Watch the origin of money playing out in real-time in Cyprus

Credit-backed money could be passed around the nation after the implementation of capital controls.

The origins of money are frequently fought over. Classical economics textbooks frequently cite the idea of a barter economy switching to money for the efficiency gains. Adam Smith, in 1776, was well aware of the problems with barter economies, writing that:

One man, we shall suppose, has more of a certain commodity than he himself has occasion for, while another has less. The former consequently would be glad to dispose of, and the latter to purchase, a part of this superfluity. But if this latter should chance to have nothing that the former stands in need of, no exchange can be made between them.

The problem is, that didn't happen. David Graeber's book Debt: The First 5000 Years contains a pretty thorough demolition of the idea, noting that no anthropologist ever has found a pre-monetary society which operates a barter economy in that fashion. A few societies which have lost money for other reasons have reverted to barter, but that's a whole different thing.

Instead, Graeber writes, money arose from debt. Its first role is as a unit of account, a way of tabulating that the person who you lent a cow owes you something; then, as the amount of outstanding debt in society grows, those IOUs become tradable, and eventually standardised. You can even see that on British bank notes – they are, strictly speaking, promissory notes, representing not a sum of money, but a sum of debt. "I promise to pay the bearer, on demand…" reads the text on the front.

And now, as David Keohane excerpts over at FT Alphaville, we could be seeing that route to money creation re-occurring in Cyprus. Citi's William Buiter writes that the capital controls imposed on the country:

Will, if they persist for more than a few weeks, likely lead to a search for alternative media of exchange for internal transactions. IOUs of large, respected enterprises could for example be countersigned and start to circulate more widely as media of exchange and means of payment. This was the case, for instance, during the 1970 bank strike in Ireland, uncleared cheques were made negotiable (like bills of exchange) and pubs and shops served as credit verifiers. These could later develop into more full-fledged parallel currencies, if internal euro liquidity in Cyprus remains very scarce.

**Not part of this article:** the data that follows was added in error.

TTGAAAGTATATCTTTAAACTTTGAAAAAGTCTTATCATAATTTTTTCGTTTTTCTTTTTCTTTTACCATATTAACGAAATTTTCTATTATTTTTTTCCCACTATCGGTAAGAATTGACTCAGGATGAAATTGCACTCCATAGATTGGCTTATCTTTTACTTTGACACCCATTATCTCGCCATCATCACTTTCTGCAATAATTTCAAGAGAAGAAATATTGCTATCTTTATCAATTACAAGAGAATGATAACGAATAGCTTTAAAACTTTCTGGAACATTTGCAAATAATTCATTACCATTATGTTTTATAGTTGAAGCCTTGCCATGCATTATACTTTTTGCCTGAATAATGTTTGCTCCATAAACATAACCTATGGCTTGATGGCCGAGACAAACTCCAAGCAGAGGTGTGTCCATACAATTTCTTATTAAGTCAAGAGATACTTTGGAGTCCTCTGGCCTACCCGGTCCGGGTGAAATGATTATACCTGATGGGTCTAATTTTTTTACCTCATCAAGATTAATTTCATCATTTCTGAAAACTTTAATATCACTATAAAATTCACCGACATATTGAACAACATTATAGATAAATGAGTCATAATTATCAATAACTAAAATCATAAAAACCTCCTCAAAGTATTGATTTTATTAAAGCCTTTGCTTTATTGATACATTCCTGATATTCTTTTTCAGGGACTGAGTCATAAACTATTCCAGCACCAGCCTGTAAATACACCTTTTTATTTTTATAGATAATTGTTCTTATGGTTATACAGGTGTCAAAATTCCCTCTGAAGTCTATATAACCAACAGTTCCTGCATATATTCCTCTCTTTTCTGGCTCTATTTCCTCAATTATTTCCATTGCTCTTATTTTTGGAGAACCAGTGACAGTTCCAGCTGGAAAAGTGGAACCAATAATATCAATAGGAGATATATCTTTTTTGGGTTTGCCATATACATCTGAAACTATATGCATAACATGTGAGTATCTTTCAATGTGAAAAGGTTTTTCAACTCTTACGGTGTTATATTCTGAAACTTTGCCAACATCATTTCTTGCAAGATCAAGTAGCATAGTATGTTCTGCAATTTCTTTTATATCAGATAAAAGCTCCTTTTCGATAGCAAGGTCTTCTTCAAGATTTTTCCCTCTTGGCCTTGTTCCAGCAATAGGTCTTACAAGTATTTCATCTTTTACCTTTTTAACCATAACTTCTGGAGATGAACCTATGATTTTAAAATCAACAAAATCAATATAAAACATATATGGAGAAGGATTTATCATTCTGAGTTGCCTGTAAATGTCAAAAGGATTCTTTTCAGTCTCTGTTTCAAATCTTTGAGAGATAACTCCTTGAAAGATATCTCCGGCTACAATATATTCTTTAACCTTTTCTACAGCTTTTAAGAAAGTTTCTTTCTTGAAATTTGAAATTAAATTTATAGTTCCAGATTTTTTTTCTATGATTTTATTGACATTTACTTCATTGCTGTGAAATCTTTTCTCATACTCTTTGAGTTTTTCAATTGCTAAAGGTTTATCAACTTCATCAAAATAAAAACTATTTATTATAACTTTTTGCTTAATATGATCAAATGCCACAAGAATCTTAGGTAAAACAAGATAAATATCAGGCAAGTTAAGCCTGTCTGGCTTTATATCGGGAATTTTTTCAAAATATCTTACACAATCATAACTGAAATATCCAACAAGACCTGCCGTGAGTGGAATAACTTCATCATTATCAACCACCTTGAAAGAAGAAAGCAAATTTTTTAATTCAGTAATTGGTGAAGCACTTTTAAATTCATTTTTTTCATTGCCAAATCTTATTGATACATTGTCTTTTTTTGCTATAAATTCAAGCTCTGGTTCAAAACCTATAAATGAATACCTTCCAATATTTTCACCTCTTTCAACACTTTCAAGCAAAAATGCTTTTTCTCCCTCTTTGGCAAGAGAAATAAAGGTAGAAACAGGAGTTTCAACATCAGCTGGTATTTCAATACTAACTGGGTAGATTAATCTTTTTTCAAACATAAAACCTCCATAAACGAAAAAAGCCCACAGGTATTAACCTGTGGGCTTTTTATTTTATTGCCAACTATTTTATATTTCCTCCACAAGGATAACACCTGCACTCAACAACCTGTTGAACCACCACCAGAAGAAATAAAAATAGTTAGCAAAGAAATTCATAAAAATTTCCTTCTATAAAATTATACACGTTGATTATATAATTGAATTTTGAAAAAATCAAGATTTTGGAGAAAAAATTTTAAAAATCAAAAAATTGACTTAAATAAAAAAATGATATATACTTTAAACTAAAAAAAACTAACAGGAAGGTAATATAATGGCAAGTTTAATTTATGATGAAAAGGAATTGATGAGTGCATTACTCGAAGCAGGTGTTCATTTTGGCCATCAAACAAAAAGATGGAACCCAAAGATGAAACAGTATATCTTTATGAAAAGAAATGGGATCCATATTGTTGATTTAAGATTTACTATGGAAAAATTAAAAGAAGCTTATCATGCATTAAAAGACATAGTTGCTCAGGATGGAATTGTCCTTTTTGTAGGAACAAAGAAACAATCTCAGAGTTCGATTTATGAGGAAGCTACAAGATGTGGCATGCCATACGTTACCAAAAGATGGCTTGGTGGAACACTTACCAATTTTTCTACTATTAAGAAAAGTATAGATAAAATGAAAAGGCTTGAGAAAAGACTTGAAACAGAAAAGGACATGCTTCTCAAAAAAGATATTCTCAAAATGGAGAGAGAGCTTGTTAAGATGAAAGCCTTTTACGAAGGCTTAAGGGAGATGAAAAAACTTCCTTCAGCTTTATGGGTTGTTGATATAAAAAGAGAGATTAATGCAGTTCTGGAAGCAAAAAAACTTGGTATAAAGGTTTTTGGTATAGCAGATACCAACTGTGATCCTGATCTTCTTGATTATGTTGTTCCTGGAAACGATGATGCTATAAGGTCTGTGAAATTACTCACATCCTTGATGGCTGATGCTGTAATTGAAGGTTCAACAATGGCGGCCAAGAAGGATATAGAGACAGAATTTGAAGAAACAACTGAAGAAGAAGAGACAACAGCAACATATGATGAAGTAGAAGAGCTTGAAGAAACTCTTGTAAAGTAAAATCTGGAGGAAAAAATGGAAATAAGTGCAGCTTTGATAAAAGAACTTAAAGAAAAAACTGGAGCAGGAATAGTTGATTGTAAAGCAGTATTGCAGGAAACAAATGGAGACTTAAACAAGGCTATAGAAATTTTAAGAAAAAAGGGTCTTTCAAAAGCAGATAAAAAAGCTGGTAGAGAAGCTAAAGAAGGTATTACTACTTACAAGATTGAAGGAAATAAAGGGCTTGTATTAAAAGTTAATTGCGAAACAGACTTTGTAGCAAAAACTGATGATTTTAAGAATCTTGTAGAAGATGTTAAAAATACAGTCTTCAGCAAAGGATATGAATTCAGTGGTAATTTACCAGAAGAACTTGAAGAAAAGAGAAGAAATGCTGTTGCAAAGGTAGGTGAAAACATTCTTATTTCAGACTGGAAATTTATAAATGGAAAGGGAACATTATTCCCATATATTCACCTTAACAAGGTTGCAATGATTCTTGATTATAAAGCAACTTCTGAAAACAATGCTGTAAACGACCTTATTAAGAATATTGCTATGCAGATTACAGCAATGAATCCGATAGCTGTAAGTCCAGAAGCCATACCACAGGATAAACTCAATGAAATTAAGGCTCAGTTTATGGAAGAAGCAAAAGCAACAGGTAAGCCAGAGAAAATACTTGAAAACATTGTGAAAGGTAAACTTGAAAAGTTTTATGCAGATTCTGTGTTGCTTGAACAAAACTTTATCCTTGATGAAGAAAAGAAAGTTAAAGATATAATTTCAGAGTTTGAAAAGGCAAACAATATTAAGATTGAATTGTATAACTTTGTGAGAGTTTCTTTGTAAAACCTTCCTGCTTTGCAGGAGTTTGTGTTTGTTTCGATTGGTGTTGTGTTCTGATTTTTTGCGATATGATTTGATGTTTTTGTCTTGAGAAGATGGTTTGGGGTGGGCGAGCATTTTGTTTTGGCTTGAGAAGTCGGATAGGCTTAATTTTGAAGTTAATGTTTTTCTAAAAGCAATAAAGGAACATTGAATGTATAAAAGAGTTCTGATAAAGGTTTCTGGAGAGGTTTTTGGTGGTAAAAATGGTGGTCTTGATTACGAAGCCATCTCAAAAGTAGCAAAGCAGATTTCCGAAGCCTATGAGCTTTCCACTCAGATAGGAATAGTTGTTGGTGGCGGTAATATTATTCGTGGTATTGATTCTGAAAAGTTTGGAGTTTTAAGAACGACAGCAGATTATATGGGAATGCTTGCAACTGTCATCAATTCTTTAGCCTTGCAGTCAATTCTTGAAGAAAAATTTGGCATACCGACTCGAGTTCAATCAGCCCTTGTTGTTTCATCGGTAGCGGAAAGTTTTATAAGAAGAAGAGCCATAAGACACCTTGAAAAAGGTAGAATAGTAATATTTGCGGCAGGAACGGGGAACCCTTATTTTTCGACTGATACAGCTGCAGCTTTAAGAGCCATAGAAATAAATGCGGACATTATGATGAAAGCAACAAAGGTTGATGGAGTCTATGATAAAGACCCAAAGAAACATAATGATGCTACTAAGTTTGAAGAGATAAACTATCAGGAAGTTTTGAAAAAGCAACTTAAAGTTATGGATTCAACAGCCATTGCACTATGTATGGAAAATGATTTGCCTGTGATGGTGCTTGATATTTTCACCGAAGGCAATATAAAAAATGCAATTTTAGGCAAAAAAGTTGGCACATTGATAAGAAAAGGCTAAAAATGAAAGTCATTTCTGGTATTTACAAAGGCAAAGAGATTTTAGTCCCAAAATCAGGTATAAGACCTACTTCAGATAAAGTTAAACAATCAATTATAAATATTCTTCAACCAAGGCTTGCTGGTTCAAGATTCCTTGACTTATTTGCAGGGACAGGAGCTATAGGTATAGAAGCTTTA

It's also another example of how private money creation – à la Bitcoin and so many other initiatives – isn't that new or trendy at all. But the problem for groups of citizens making their own private money is that eventually they have to contend with a government.

That's not, as some of the more alarmist bitcoiners and goldbugs would have it, because the Government comes in and seizes your money if you start to rival its power. (That said, most countries do have laws on the books preventing you from minting your own coinage.) It's the more prosaic matter of taxes.

Governments have the power to demand payment of taxes in whatever currency they want – and usually, the currency they control. So while private money might grow relatively sizeable in Cyprus, no matter how organised it gets, people will always need to hold onto euros – and Bitcoin is going to struggle to get a foothold as a "real" currency if you need to convert back to pounds every April to pay HMRC.

Still, one of the few fun things about living in these interesting times is that those of us who know basic economics get to watch our textbooks played out in front of us. Northern Rock was a bank run with real queues outside the front of the building; Bitcoin lets us have a more up-to-date example of a speculator's bubble than tulip madness; and now we're seeing the origin of money in real-time.

Photograph: Getty Images

Alex Hern is a technology reporter for the Guardian. He was formerly staff writer at the New Statesman. You should follow Alex on Twitter.

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I can’t follow Marie Kondo's advice – even an empty Wotsits packet “sparks joy” in me

I thought I’d give her loopy, OCD theories a go, but when I held up an empty Wotsits bag I was suffused with so many happy memories of the time we’d spent together that I couldn’t bear to throw it away.